Organizing Innovation in Healthcare: the creative practices of everyday bricoleurs

Presenters: Susan Halford, Kate Lyle and Rebecca Taylor

The particular challenges facing the healthcare system in England and Wales are well known. Widening health inequalities and comparatively poor health outcomes compared with other Western nations combined with an ageing population, living with complex long-term conditions in a context of severe financial constraint demands a fundamental re-think of the organization and delivery of care (Health Select Committee 2009; Hawkes 2013; ref on need for change). Whilst successive governments have pursued various top-down structural approaches to improving the healthcare and financial performance of the NHS, it is increasingly recognised both in research on organizational change  and by government itself that creative solutions to the intransigent problems facing the NHS in England and Wales may lie in the ‘shop-floor’ expertise and practice of its employees, whose knowledge of both patients and organizations might generate ‘employee driven innovation’. This paper explores the tensions between the drive for centralised control and standardisation in the organization and management of the NHS and the possibilities for localised innovation in the delivery of services. Drawing on three ongoing ethnographic case-studies from across acute and primary care, we argue that innovation emerges as practice of ‘bricolage’ whereby clinicians mobilise piecemeal networks from NHS resources, social capital and personal resources to achieve remarkable and transformative outcomes. Nonetheless, it is notable that these innovations have been achieved in the margins of the healthcare system, either in addition to the ‘day job’ or outside the immediate structures of the NHS (for example, thorough social care and/or the third sector). In the concluding section of our paper we consider the implications of these findings in the face of the challenges facing the NHS.

Rebecca Taylor is a Lecturer in Sociology in the department of Sociology, Social Policy and Criminology at the University of Southampton. Prior to this she was a Research Fellow at the Third Sector Research Centre (TSRC) at the University of Birmingham and before that at the Policy Studies Institute in London.  Her research interests are in conceptualising work, particularly unpaid forms of work, understanding individuals’ working lives and careers and work in different organisations and sectors. Rebecca has conducted extensive policy- focused research in the areas of older workers, employment services and programmes, and the third sector and its relationship with the market and the state. She has published widely in journals such as Work, Employment and Society, and Policy and Politics and edited the Sociological Review monograph A New Sociology of Work?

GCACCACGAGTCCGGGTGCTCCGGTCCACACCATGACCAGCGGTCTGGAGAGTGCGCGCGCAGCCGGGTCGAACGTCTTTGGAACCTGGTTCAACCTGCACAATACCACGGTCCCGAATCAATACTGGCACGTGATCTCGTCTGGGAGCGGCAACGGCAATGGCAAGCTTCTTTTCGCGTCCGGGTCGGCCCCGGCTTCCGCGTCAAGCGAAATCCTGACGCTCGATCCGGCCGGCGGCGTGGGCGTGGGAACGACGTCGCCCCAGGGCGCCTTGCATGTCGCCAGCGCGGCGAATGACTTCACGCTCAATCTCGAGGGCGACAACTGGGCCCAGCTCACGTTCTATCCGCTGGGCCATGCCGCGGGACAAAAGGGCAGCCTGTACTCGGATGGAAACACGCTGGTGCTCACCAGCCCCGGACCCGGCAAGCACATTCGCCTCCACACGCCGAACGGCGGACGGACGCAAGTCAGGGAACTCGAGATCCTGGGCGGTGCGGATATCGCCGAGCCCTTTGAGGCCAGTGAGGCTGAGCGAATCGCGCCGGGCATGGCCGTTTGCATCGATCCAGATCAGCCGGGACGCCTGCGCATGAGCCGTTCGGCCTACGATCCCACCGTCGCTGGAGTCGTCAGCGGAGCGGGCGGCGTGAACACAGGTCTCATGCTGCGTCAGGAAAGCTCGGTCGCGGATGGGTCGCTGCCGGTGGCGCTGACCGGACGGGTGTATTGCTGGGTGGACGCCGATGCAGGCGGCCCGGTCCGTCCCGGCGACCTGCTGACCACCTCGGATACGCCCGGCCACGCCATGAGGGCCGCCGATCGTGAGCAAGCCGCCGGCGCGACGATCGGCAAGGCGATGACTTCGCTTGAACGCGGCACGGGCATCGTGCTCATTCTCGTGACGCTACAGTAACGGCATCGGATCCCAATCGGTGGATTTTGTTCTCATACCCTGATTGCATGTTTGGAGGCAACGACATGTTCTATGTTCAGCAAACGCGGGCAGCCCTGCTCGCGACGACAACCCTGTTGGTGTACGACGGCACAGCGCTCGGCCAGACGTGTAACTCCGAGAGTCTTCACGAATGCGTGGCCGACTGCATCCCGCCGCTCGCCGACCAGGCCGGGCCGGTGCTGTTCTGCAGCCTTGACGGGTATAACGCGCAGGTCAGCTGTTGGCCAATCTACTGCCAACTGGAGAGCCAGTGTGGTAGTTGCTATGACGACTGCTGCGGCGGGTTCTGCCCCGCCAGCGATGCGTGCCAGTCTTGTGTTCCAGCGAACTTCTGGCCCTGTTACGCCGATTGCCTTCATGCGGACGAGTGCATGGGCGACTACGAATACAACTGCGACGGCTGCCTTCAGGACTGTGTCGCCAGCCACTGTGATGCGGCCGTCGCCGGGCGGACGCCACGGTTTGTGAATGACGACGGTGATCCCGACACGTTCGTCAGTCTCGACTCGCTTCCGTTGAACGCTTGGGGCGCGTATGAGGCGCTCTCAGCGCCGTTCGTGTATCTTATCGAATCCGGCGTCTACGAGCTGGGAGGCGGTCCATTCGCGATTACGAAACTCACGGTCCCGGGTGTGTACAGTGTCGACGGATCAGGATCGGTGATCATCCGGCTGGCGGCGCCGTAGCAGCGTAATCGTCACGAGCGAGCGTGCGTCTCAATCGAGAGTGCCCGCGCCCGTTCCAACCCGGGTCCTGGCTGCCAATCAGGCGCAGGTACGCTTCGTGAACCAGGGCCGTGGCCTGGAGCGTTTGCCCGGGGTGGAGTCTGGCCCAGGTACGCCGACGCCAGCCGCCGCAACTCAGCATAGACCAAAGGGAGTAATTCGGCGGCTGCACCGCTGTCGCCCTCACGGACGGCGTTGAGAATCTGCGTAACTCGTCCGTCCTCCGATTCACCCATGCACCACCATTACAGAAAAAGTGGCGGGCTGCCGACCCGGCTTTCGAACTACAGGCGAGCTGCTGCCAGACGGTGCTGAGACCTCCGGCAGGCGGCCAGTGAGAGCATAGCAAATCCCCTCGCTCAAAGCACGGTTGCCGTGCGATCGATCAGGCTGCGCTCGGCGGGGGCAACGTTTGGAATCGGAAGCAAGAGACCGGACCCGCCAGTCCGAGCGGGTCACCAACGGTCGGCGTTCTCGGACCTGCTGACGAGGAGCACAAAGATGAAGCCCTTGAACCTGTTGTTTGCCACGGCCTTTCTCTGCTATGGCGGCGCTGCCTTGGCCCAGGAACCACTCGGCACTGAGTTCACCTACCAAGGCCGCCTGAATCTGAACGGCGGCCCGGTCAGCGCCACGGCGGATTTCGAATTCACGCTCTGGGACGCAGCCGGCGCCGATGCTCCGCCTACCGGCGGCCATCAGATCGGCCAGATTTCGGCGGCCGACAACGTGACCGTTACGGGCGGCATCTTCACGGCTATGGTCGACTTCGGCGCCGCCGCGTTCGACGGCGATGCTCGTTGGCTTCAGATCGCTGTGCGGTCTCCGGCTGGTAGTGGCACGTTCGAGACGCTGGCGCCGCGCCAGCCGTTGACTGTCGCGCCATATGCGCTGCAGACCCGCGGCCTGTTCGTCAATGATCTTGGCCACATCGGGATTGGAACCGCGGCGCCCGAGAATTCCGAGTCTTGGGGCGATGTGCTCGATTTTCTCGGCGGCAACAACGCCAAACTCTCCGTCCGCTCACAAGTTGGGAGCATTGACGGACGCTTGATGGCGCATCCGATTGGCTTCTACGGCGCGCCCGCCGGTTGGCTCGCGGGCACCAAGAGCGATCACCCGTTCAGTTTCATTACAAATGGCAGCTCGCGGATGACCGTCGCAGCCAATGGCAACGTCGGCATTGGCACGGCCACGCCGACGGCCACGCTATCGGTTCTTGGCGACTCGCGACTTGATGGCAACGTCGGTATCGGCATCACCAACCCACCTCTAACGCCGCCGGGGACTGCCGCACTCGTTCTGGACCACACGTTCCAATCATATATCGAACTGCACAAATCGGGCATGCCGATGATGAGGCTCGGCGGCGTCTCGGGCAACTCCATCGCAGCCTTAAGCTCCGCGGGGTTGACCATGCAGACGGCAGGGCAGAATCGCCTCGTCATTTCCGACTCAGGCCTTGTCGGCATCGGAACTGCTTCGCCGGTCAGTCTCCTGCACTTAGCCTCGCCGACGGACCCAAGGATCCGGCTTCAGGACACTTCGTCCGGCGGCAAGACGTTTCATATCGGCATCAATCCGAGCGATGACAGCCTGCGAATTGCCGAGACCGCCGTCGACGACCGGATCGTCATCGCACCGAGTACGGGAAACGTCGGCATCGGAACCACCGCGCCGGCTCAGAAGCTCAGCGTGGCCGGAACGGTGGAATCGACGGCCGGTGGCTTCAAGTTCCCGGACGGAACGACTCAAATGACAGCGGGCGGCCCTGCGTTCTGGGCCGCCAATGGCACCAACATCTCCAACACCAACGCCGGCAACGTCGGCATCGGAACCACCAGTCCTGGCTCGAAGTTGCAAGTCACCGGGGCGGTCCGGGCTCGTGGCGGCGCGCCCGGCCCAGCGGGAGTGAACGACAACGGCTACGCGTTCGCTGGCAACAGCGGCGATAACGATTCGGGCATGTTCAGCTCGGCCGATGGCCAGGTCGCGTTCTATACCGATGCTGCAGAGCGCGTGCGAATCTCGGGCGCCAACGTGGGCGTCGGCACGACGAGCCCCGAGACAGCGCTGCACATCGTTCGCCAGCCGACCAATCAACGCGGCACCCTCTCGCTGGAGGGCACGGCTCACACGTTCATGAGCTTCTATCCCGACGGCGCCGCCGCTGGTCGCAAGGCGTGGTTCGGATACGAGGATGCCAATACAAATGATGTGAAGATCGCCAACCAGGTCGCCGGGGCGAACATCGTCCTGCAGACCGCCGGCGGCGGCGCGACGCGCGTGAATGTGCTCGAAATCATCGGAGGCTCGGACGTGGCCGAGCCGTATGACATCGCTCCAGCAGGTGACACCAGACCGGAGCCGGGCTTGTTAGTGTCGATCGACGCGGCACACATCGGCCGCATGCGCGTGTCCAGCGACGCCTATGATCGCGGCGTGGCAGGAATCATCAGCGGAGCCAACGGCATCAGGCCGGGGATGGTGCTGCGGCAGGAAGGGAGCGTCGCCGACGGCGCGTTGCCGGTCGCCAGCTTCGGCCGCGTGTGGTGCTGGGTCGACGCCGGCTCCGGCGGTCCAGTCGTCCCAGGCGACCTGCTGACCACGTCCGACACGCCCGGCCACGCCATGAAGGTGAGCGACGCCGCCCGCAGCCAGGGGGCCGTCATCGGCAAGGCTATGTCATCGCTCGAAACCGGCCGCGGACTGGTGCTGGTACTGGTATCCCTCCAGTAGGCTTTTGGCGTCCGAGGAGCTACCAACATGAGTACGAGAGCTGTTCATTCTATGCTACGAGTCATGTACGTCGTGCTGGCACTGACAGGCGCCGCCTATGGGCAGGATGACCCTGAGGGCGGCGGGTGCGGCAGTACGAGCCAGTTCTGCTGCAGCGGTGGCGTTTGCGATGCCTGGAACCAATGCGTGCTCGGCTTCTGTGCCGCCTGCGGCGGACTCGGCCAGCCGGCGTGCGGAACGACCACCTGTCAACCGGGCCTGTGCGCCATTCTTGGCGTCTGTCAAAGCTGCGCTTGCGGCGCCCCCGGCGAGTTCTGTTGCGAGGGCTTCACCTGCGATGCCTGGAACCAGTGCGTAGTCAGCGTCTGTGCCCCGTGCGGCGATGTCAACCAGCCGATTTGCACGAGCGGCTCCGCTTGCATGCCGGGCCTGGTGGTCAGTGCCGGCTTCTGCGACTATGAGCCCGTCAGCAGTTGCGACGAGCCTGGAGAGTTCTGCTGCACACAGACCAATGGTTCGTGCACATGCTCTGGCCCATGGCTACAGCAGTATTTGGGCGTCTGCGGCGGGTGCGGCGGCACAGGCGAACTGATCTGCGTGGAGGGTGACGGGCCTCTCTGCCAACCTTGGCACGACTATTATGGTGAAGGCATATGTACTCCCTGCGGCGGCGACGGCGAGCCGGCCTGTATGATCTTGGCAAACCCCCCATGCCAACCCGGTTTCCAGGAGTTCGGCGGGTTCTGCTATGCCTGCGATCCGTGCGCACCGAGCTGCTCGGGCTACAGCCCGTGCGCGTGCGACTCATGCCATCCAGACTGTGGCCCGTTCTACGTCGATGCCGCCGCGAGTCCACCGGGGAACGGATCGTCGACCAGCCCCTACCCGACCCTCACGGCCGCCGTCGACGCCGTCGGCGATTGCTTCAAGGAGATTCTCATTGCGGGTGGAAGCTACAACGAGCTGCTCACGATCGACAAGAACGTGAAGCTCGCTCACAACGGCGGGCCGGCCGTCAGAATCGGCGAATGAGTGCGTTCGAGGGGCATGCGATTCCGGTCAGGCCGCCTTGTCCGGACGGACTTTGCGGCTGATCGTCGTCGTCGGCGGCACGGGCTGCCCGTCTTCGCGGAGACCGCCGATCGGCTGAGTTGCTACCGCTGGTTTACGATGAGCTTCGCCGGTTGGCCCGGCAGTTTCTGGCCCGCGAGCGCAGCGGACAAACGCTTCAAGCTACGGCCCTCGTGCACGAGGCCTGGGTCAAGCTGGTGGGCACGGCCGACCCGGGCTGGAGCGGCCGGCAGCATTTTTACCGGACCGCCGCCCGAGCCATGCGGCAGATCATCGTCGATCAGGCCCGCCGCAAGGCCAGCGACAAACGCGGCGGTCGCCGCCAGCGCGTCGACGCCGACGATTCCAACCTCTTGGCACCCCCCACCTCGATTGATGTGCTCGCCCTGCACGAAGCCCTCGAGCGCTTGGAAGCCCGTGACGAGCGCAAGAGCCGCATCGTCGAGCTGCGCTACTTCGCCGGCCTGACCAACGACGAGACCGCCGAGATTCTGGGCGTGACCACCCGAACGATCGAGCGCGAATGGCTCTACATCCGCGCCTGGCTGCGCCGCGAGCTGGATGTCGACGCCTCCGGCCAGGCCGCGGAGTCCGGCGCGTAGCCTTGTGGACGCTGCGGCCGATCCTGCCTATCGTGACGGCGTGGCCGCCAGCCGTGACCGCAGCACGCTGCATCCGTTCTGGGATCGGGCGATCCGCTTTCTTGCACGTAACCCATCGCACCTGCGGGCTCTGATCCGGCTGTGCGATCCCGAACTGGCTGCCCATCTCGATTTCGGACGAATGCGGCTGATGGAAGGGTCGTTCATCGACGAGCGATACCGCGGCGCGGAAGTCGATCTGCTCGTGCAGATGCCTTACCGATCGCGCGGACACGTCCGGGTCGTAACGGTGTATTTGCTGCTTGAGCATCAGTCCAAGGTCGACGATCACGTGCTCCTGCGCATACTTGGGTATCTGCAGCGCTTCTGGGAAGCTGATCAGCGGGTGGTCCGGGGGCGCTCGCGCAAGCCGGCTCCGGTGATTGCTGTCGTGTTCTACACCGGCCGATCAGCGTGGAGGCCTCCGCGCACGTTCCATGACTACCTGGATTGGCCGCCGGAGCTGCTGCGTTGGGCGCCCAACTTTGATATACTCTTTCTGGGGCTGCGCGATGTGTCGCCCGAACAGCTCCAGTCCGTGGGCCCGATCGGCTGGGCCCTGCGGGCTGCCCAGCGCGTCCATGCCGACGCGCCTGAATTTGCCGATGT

Susan Halford is Professor of Sociology and a Director of the Web Science Institute, both at the University of Southampton. A geographer by training and organizational sociologist for many years, her research has focussed on questions of organizational change and the dynamics of power, knowledge and expertise that are involved in this. In recent years she has focussed on digital innovation, not least in the workplace, and has worked on a series of projects around digital organization transformation in healthcare.

Kate Lyle is Research Fellow in the department of Sociology, Social Policy & Criminology at the University of Southampton. She is currently working on the LLAKES project titled Work Organisation, Lifelong Learning and Employee-Driven Innovation in the Health Sector, exploring how employee driven innovation can develop and flourish in the healthcare sector. Prior to this Kate completed PhD at the University of Southampton, focusing on the role on interdisciplinary collaboration in developing healthcare technologies that are appropriate to and workable within specific user settings.

The seminar is free to attend, but prior registration would be helpful: to register, please contact  to book a place.